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Washington plans to raise fees for dam inspections

A Dam breach piping failure in Walla Walla County.
Washington Dept. of Ecology
A Dam breach piping failure in Walla Walla County.

OLYMPIA, Wash. – The Northwest is known for its big hydroelectric dams. But across the region there are also hundreds of smaller non-hydro dams. Some of them hold back water, but others retain dairy waste or sewage.

In Washington, the operators of these structures could soon pay more in annual fees to cover the cost of inspections.

Ben Bonkowski runs the state’s dam safety program. He says there are 380 "high hazard" dams in Washington that, if breached, could unleash catastrophe.

"The worst case scenario is we want to head off -- a failure of a dam that would result in the folks downstream losing their lives," Bonkowski says. "And secondarily we want to protect property as well."

Bonkowski says current inspection fees cover less than 20 percent of the cost to run Washington's dam safety program.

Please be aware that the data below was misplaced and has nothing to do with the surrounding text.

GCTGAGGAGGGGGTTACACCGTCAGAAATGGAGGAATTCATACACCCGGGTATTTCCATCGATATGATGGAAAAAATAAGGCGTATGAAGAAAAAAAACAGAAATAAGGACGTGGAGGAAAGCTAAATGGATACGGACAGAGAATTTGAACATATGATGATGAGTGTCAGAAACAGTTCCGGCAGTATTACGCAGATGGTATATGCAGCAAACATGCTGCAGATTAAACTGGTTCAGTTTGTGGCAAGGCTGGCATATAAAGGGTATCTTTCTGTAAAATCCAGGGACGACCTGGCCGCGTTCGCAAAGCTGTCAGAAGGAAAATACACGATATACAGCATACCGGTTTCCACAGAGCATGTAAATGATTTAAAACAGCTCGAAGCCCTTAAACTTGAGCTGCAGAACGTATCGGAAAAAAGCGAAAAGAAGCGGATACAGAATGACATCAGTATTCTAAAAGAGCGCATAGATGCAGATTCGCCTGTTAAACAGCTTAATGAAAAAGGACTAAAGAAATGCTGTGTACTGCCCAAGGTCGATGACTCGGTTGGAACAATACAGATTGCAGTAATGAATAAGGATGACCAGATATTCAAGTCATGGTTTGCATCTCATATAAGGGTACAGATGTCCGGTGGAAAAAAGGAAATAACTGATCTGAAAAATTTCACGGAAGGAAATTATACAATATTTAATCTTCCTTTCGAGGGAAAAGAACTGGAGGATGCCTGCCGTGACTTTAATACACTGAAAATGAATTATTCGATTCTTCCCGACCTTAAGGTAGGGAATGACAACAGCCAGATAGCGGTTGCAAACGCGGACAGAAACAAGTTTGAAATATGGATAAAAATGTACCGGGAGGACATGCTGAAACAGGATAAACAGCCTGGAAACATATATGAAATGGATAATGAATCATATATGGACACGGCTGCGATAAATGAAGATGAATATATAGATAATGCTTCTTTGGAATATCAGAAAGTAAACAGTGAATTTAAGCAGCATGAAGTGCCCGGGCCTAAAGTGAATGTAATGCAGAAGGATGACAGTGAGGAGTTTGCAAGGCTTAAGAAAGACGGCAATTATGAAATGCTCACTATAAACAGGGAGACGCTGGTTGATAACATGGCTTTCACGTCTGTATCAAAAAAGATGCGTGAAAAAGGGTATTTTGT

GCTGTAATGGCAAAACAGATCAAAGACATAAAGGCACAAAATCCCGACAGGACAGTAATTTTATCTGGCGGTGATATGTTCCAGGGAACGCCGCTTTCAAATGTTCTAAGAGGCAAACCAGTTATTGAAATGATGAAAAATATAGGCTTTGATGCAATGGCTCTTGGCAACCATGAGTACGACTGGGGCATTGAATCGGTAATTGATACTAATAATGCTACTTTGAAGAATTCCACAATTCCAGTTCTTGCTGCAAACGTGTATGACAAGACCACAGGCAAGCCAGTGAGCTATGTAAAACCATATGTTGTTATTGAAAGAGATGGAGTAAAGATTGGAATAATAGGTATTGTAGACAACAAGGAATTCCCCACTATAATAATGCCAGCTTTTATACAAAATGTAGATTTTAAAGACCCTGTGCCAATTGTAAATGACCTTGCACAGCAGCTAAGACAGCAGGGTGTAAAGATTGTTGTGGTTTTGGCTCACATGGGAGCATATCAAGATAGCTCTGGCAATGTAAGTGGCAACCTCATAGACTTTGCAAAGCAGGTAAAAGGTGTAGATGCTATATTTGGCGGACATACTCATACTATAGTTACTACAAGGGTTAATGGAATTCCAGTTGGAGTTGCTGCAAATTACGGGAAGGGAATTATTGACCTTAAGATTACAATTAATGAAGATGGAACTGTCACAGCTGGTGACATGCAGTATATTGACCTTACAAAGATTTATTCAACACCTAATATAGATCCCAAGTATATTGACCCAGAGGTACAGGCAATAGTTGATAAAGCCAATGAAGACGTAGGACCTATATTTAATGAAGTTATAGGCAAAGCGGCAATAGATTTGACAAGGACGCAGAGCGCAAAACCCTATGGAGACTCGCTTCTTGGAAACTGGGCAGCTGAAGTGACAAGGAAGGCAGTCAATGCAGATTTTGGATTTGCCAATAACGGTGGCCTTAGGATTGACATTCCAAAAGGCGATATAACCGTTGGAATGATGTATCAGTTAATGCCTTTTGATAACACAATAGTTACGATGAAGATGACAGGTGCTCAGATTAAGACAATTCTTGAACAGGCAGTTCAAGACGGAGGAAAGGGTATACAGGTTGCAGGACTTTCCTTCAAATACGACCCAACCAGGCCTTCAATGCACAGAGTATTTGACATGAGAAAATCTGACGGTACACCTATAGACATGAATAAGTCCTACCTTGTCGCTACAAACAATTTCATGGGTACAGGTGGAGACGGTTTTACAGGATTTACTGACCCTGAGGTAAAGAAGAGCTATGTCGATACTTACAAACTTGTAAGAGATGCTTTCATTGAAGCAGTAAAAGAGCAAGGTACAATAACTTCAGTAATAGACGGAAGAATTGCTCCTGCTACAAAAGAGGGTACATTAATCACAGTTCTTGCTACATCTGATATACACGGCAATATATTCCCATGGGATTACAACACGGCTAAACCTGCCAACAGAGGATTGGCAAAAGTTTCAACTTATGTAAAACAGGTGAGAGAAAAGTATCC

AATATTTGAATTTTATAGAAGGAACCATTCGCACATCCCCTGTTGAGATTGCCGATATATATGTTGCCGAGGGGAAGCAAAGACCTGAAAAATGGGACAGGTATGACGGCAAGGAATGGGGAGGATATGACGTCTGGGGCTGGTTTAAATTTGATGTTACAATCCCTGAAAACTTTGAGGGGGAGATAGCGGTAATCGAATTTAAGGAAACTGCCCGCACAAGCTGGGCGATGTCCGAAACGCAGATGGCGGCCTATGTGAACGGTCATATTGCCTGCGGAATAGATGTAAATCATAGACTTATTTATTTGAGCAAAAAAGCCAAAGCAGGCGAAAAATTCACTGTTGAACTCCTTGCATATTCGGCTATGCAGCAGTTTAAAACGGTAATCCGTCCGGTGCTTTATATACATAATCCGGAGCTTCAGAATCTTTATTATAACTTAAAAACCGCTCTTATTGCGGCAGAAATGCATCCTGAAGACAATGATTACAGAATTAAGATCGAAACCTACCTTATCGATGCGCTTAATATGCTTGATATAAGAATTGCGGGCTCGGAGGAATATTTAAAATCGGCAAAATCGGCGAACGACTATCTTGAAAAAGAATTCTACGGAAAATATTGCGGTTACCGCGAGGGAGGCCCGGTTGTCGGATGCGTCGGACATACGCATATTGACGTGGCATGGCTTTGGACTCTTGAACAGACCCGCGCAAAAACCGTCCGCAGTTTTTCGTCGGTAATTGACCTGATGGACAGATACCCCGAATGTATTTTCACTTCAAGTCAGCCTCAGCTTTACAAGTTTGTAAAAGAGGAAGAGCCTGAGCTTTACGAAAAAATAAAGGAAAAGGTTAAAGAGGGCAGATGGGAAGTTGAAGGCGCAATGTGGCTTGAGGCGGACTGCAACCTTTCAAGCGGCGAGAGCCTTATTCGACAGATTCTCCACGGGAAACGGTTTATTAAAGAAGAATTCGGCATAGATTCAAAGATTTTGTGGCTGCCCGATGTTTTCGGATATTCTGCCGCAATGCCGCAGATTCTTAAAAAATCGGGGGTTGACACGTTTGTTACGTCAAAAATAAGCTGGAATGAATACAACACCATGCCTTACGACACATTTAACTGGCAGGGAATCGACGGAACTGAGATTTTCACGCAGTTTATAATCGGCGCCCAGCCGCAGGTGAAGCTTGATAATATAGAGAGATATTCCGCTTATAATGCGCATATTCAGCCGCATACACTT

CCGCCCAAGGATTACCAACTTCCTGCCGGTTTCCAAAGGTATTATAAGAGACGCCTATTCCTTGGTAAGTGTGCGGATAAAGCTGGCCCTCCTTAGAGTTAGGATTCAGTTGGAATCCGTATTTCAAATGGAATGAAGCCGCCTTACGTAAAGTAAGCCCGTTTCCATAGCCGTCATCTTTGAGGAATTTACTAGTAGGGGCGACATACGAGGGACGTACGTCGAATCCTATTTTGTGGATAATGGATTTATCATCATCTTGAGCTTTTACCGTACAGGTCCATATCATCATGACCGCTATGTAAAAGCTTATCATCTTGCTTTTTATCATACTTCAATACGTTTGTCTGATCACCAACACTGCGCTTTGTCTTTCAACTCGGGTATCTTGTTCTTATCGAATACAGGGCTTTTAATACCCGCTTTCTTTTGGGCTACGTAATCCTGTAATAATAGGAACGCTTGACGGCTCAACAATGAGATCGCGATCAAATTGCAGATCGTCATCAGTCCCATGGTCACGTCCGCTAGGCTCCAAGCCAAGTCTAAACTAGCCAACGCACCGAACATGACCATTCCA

So now the Department of Ecology is proposing what could amount to a 40 percent hike in dam inspection fees. The move follows legislative approval earlier this year.

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Copyright 2011 Northwest News Network

Since January 2004, Austin Jenkins has been the Olympia-based political reporter for the Northwest News Network. In that position, Austin covers Northwest politics and public policy as well as the Washington State legislature. You can also see Austin on television as host of TVW's (the C–SPAN of Washington State) Emmy-nominated public affairs program "Inside Olympia." Prior to joining the Northwest News Network, Austin worked as a television reporter in Seattle, Portland and Boise. Austin is a graduate of Garfield High School in Seattle and Connecticut College in New London, Connecticut. Austin’s reporting has been recognized with awards from the Association of Capitol Reporters and Editors, Public Radio News Directors Incorporated and the Society of Professional Journalists.